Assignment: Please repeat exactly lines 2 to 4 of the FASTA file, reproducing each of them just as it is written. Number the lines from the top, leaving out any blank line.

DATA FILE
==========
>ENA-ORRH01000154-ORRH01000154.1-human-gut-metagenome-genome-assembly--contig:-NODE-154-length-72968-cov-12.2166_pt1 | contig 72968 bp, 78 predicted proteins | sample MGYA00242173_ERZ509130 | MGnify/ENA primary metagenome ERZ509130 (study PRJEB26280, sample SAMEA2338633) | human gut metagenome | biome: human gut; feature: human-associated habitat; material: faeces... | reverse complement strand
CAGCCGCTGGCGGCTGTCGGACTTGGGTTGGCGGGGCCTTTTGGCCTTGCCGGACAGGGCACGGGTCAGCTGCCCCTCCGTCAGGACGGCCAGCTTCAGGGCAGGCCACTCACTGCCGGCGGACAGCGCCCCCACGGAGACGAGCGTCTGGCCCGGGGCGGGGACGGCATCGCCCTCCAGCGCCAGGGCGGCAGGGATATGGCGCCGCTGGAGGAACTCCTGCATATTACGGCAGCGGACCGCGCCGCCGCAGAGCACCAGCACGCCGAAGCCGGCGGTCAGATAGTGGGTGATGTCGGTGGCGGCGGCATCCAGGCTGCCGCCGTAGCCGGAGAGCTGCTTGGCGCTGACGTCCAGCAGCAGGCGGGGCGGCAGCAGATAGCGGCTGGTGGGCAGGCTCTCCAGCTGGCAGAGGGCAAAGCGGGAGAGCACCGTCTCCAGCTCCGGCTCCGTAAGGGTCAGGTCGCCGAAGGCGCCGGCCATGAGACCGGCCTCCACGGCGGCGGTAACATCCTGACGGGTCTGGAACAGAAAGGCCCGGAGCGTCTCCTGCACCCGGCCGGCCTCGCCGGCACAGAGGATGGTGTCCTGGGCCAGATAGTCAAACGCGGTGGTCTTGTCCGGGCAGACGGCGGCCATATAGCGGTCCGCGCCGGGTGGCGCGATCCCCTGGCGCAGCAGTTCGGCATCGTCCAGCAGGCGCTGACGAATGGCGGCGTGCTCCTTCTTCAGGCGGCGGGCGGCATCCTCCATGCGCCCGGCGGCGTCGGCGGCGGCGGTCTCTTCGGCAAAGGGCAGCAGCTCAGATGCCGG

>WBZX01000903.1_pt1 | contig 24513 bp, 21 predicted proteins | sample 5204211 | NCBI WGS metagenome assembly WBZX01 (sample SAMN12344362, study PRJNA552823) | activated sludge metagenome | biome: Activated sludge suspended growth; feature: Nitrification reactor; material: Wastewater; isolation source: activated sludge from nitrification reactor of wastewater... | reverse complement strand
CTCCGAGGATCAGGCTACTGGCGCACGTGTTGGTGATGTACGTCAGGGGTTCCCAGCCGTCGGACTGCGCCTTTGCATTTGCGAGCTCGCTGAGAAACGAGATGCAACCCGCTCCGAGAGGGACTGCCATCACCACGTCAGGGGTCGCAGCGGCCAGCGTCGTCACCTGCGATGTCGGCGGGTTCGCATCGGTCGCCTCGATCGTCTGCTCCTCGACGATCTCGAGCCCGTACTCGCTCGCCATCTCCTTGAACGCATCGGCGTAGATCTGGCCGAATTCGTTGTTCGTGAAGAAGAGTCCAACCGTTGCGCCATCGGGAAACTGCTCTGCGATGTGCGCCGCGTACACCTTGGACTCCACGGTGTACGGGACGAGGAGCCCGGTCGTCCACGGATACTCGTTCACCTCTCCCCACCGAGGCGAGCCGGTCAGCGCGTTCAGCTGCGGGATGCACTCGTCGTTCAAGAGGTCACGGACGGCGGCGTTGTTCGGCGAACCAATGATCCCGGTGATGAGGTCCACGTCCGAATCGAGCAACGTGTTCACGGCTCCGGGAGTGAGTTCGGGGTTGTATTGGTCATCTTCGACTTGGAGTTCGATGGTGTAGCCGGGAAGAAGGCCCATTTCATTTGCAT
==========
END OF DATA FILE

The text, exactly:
CAGCCGCTGGCGGCTGTCGGACTTGGGTTGGCGGGGCCTTTTGGCCTTGCCGGACAGGGCACGGGTCAGCTGCCCCTCCGTCAGGACGGCCAGCTTCAGGGCAGGCCACTCACTGCCGGCGGACAGCGCCCCCACGGAGACGAGCGTCTGGCCCGGGGCGGGGACGGCATCGCCCTCCAGCGCCAGGGCGGCAGGGATATGGCGCCGCTGGAGGAACTCCTGCATATTACGGCAGCGGACCGCGCCGCCGCAGAGCACCAGCACGCCGAAGCCGGCGGTCAGATAGTGGGTGATGTCGGTGGCGGCGGCATCCAGGCTGCCGCCGTAGCCGGAGAGCTGCTTGGCGCTGACGTCCAGCAGCAGGCGGGGCGGCAGCAGATAGCGGCTGGTGGGCAGGCTCTCCAGCTGGCAGAGGGCAAAGCGGGAGAGCACCGTCTCCAGCTCCGGCTCCGTAAGGGTCAGGTCGCCGAAGGCGCCGGCCATGAGACCGGCCTCCACGGCGGCGGTAACATCCTGACGGGTCTGGAACAGAAAGGCCCGGAGCGTCTCCTGCACCCGGCCGGCCTCGCCGGCACAGAGGATGGTGTCCTGGGCCAGATAGTCAAACGCGGTGGTCTTGTCCGGGCAGACGGCGGCCATATAGCGGTCCGCGCCGGGTGGCGCGATCCCCTGGCGCAGCAGTTCGGCATCGTCCAGCAGGCGCTGACGAATGGCGGCGTGCTCCTTCTTCAGGCGGCGGGCGGCATCCTCCATGCGCCCGGCGGCGTCGGCGGCGGCGGTCTCTTCGGCAAAGGGCAGCAGCTCAGATGCCGG

>WBZX01000903.1_pt1 | contig 24513 bp, 21 predicted proteins | sample 5204211 | NCBI WGS metagenome assembly WBZX01 (sample SAMN12344362, study PRJNA552823) | activated sludge metagenome | biome: Activated sludge suspended growth; feature: Nitrification reactor; material: Wastewater; isolation source: activated sludge from nitrification reactor of wastewater... | reverse complement strand
CTCCGAGGATCAGGCTACTGGCGCACGTGTTGGTGATGTACGTCAGGGGTTCCCAGCCGTCGGACTGCGCCTTTGCATTTGCGAGCTCGCTGAGAAACGAGATGCAACCCGCTCCGAGAGGGACTGCCATCACCACGTCAGGGGTCGCAGCGGCCAGCGTCGTCACCTGCGATGTCGGCGGGTTCGCATCGGTCGCCTCGATCGTCTGCTCCTCGACGATCTCGAGCCCGTACTCGCTCGCCATCTCCTTGAACGCATCGGCGTAGATCTGGCCGAATTCGTTGTTCGTGAAGAAGAGTCCAACCGTTGCGCCATCGGGAAACTGCTCTGCGATGTGCGCCGCGTACACCTTGGACTCCACGGTGTACGGGACGAGGAGCCCGGTCGTCCACGGATACTCGTTCACCTCTCCCCACCGAGGCGAGCCGGTCAGCGCGTTCAGCTGCGGGATGCACTCGTCGTTCAAGAGGTCACGGACGGCGGCGTTGTTCGGCGAACCAATGATCCCGGTGATGAGGTCCACGTCCGAATCGAGCAACGTGTTCACGGCTCCGGGAGTGAGTTCGGGGTTGTATTGGTCATCTTCGACTTGGAGTTCGATGGTGTAGCCGGGAAGAAGGCCCATTTCATTTGCAT